IoT devices to use radio signals from your mobile phone

The Asian Age With Agency Inputs

Technology, In Other news

The ultra-wideband backscatter communication process by Disney Research can help cheaper implementation of IoT everywhere.

In the bigger picture, it can be implemented in metropolitan areas without the need for new infrastructure requirements, as there’s no dearth of radio waves in such places. (Image: Pixabay)

We live in an age where the idea of being connected is the primary objective of the technology. When the internet came into being, it showed the world the wonders of an ecosystem what a bunch of connected computers can do. The world moved on and adopted the internet as their primary source of gathering information and entertainment. But, with the newer times, the world realised the need for letting the computers talk to each other for specific tasks where there was no need for human intervention. Therefore, the Internet of Things (IoT) came into existence for fulfilling that need. However, embedding even the basic mini computers require a hefty power source to be tagged along, which slows down the implementation of IoT in the wild.

This is where Disney Research, a network of research laboratories from the Walt Disney Group, stepped in with their novel concept meant to give a boost to the implementation of IoT devices quickly – ultra-wideband (UWB) ambient backscatter system. It may sound rocket science but works on the simple principle of borrowing unused stuff lying around. In this case, that unused stuff is wasted radio signals from TV signals and mobile communication bandwidth around us.

The concept lets the devices to communicate with each other by sending radio signals borrowed from available radio waves around the device. By borrowing other’s radio signals, the receiver devices can use less power for sending signals and more for the computational section. The receiver devices are basically sensors that can reflect back the signal through ambient radio signals.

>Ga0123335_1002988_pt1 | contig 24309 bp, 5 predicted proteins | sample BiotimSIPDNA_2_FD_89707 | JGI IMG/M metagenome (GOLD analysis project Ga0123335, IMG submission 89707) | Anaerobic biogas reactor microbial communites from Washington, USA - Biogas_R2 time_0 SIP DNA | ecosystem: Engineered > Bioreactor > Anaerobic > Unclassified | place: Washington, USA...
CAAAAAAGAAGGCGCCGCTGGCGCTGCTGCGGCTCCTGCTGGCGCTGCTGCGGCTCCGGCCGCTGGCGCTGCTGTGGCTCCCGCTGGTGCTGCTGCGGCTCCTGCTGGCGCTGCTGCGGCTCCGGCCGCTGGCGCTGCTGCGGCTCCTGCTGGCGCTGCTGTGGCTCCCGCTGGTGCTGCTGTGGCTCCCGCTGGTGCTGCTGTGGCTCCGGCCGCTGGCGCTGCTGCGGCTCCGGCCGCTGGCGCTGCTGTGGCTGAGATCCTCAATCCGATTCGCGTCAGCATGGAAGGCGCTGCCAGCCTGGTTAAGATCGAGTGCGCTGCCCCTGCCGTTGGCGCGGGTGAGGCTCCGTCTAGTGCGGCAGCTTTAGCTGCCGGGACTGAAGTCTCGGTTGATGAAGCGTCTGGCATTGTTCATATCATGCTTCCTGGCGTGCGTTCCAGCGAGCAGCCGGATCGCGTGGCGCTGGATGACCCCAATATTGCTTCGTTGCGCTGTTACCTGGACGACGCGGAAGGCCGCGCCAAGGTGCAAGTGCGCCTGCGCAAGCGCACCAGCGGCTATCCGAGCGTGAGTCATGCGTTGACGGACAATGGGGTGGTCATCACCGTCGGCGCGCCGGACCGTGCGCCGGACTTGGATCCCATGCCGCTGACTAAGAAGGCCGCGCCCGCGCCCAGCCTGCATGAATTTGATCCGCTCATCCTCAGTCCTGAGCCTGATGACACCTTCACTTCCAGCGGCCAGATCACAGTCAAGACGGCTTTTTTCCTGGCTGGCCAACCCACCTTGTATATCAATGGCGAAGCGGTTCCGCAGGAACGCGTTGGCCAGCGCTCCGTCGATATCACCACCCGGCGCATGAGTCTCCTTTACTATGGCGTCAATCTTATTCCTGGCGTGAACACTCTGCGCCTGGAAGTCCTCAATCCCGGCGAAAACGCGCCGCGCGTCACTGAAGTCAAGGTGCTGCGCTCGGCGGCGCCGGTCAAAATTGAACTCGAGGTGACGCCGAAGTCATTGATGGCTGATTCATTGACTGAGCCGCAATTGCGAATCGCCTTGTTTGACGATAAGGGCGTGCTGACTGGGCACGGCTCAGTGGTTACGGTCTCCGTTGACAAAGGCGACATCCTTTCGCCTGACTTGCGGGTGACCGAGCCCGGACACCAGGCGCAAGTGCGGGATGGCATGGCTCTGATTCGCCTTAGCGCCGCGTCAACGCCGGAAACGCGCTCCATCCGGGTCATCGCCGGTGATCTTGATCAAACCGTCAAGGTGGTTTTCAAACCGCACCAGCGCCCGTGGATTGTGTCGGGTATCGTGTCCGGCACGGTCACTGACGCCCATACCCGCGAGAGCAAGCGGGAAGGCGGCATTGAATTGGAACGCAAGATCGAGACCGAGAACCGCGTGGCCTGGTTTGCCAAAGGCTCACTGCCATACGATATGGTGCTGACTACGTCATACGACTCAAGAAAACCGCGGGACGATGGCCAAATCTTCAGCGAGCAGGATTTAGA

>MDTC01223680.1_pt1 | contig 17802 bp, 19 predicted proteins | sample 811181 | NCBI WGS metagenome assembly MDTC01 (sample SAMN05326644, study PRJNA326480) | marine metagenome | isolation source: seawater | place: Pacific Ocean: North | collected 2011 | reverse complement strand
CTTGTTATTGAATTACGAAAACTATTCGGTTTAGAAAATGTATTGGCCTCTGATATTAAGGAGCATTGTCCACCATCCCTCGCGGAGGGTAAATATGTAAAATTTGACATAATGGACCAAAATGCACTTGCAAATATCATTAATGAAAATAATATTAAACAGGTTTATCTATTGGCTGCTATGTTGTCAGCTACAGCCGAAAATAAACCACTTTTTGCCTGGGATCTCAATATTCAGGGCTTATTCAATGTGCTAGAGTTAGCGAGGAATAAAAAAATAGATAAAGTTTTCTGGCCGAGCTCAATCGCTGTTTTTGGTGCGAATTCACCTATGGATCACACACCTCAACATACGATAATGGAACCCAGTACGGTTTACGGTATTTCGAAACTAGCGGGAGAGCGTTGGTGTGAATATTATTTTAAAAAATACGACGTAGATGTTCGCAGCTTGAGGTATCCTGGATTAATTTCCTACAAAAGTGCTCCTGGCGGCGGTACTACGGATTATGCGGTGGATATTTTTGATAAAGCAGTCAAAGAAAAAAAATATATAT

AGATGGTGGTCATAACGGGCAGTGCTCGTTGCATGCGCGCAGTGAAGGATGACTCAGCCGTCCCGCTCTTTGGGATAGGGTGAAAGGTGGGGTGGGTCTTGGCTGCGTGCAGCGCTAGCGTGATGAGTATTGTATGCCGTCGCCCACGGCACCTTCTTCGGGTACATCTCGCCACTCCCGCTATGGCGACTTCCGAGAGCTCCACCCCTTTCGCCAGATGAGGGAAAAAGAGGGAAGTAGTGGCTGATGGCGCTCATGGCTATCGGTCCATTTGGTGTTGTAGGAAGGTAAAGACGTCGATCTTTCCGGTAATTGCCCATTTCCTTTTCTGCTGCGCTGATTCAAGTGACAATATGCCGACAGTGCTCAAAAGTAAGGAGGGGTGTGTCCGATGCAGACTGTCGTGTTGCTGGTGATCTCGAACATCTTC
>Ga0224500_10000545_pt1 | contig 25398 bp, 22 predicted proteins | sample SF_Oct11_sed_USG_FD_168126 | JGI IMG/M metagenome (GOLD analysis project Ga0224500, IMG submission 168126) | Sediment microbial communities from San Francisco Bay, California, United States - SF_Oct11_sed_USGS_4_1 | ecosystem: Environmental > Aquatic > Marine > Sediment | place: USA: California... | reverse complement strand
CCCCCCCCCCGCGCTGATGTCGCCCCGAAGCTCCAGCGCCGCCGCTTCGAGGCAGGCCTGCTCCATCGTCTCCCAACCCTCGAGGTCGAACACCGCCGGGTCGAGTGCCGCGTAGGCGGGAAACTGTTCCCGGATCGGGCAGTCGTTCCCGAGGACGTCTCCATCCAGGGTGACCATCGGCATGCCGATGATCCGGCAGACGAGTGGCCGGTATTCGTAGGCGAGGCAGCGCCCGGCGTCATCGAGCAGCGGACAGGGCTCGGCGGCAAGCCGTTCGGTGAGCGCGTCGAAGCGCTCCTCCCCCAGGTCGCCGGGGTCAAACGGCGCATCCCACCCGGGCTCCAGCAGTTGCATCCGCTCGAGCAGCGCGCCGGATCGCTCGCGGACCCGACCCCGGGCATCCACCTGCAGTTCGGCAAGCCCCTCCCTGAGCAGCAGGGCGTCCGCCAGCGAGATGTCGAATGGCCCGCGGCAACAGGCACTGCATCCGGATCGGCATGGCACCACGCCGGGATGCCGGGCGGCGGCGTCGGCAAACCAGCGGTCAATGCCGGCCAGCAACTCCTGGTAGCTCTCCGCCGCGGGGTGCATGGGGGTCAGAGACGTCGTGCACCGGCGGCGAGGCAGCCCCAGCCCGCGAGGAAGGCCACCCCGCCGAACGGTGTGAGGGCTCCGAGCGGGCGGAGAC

"Our idea is to reuse all the radio signals that are around us as a medium for transmitting data, much like sending ripples across a pond," Alanson Sample, associate lab director and leader of Disney Research's Wireless Systems group. The researchers presented details of their UWB ambient backscatter system at the IEEE Conference on Computer Communication, INFOCOM 2017, in Atlanta, Ga.

Generation of radio signals requires a considerable amount of power. In smaller microchip-based computers (sensors), the majority of the power is required for the signal generation instead of microchip operations. If the sensors can use the ambient radio waves for sending the signals, then the need for a major amount of power to send radio signals is completely eradicated, thus aiding quicker implementation of smart, self-communicating devices in our daily lives.

However, the concept of backscatter communication isn’t new. When you are purchasing clothes from an apparel store, you must have seen plastic RFID tags attached to each cloth, which is used to collect all the information about that specific product very quickly. The tags reflect the signal back to the receiver without the need for connection to a power source. The problem with that is its extremely shorter range that couldn’t handle the demanding needs of the IoT devices.

The new tech can boost the signal-to-noise ratio, substantially improving the sensitivity of the backscatter reader and decreasing dead zones. In the bigger picture, it can be implemented in metropolitan areas without the need for new infrastructure requirements, as there’s no dearth of radio waves in such places. Therefore, TV and mobile phone signals can now help mini sensor computers talk to each other, without making a fuss about it. That’s a clever use of abundant and unused resource lying around.